And on the GD's, the very furthest back hole in the driveshaft at the front of the coupler, is the only place a single 1/4" dia roll pin drives the whole tractor thru a rather small 5/8" dia mild steel shaft. There's two pins in the clutch, and actually another single pin on the back of the coupler, but it's driving a hardened high carbon carburized steel pinion shaft. A 7 or 8 HP GD will never wear that back hole out in the driveshaft, but with 10 or more HP, it will last only about 12-15 yrs and wallow that hole out to almost accept a 3/8" pin. I don't think IH ever used a rag joint in a GD CC. But I seem to remember maybe MTD/CCC did. But at least on the Hydro's, MTD/CCC redesigned the drive shaft to use something similar to a Lovejoy coupling to soften the impact of the engine's power stroke. I had to replace the rag joints in my old 129, and the 982 had new rag joints & drive shaft when I bought it. If IH would have started using a larger, say 1" dia driveshaft with 5/16" or 3/8" roll pins there wouldn't have been any problem. The drive cup & pilot bushing could have stayed 5/8".
And for ground engaging higher HP tractors, the rear axle shafts were getting kinda small. I know several people here have twisted off the splined end of the rear axles in the diff carrier in their CC's. MTD/CCC went to a 1-3/16" dia. axle with finer splines while IH kept with the 1" dia axles. That was a 41% increase in surface area & strength. Several people here have swapped in the newer stronger MTD parts into their IH CC's.
And the old TRW/ROSS steering gearboxes were not quite up to the task of turning heavier tractors with wide tires with heavy frt mounted attachments like snow blowers, loaders, etc. But power steering fixed that problem. Something else MTD/CCC did that IH never brought to market.
And I was reading on another forum last night that several people have had frames crack right behind the engine mounting plate on IH 982's and early MTD/CCC SGT's. A little thicker steel in the frames on the bigger tractors would have been a good idea. Longer frames generate more stress in rough terrain. And carrying the thicker frame over into the smaller tractors wouldn't have hurt either.
So yes, the same engineering group that thought the 460/560 would be fine with a 50-60+ HP engine ahead of a rearend designed for 36 HP were still using the same logic when designing CC's. As long as it worked well for 90, 95, even 99+% of the time for 10-15 years it was Good to GO. So that being said, maybe trying to use these old tractors for 33, or 45, or even 48 yrs is asking too much. It'd just be nice if all the rest of the tractor was as rugged & long-lasting as the transmission & rearend was, both GD & hydro.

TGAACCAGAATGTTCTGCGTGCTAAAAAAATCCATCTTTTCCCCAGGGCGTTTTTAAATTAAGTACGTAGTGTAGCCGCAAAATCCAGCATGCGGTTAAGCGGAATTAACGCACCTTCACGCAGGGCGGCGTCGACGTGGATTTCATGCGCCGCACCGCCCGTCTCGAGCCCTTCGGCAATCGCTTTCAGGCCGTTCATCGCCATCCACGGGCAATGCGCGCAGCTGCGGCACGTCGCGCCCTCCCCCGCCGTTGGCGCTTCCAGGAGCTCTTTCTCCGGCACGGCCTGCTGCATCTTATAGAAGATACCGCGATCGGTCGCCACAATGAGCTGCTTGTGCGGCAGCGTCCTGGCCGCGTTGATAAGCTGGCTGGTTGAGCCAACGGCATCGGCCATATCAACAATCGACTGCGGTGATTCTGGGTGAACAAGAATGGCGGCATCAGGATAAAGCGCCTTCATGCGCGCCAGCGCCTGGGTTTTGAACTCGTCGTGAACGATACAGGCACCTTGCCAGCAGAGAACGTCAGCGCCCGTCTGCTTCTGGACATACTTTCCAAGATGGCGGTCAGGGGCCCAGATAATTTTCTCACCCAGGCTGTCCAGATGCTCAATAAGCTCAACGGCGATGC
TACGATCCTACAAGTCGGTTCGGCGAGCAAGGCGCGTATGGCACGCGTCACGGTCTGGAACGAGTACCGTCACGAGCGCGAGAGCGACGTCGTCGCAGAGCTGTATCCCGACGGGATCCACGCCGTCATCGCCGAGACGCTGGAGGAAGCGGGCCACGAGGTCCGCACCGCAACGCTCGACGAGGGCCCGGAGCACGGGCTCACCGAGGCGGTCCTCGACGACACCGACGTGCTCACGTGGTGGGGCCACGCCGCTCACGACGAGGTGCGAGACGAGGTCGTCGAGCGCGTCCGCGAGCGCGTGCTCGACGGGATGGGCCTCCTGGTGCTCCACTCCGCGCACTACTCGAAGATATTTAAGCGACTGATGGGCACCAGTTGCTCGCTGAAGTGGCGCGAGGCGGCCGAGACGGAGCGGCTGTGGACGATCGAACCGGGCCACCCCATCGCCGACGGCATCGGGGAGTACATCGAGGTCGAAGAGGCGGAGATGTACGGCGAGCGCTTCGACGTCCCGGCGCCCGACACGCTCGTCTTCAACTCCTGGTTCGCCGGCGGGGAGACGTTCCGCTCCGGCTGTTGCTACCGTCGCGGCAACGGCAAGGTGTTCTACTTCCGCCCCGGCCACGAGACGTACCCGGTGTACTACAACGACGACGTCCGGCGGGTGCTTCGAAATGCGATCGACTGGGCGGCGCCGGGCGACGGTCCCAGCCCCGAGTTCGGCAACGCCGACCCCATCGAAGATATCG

One thing I know for sure, the CC 1100, 482, 582 Special, etc with the Peerless rearend wasn't the right answer. After running CC's for 50 yrs I'm not about to switch brands.
Well, I located a radiator hose clamp and installed it as a temporary repair to keep the pin in the cup (drive hub) on my 149.
The pressure was on, my "helper" was anxious for her daily tractor ride with little brother.
Regarding a more permanent repair, although I'm committed to restoring the pin/cup configuration for the sake of "correctness," I'm not sure I would recommend the original configuration for a working tractor. In other words, I'm siding with Paul in this debate; if you're going to spend money for new parts, unless you're attempting a restoration, I think you're better served with the QL double rag joint solution. For reference, the drive cup cost me about $70 online, the drive shaft will run me about $50 and the "coupler arm" that mounts at the transmission end is even more. So, we're looking at about $200 with the pin and flex disk already installed to renew the entire driveline for a wide frame (not QL). By way of comparison, the (different) drive coupler at the transmission end for the QL series, together with the driveshaft flange for the engine end together run less than $50, the self-aligning ball bushing and chrome ball (if needed) runs about $25 plus the cost of a driveshaft fashioned from the 5/8" dia. round stock of your choice, or I would guesstimate it could be done for about $100 total, or about half the cost of the "correct" pin/cup configuration, your mileage may vary.
Dang! All this talk about how MTD/CCC improved the Cub Cadets makes me think I should shop around for a late model cyclops tractor....
MTD never made a Scout, much less than a Scout II (rusty fenders not withstanding), so I guess I'll stick with IH for Cub Cadet garden tractors.
Not much going on with the 1650 (though I did soak the carb in Berrymans dip and it came out looking like new) or the 126 potential stuck valve or bad condenser or whatever it is that makes it stop running - after running hard. I've been up to my ears in other stuff and the other color tractors have been carrying the load. Even the 109 is down with a flat tire...
Is it just me or does Summer seem like it's flying buy super quick and I need to start thinking about hauling wood to the house, striking a match for the wood stove before to long...
Today or later tonight or even tomorrow, we'll be switching the forum over to the new fancy dancy dedicated server, so you might see a time when you won't be able to post or read. But it won't be long.
We're going to a dedicated server with 2 backup standby servers to kick in if need be stop the glitch we've from time to time in the last year.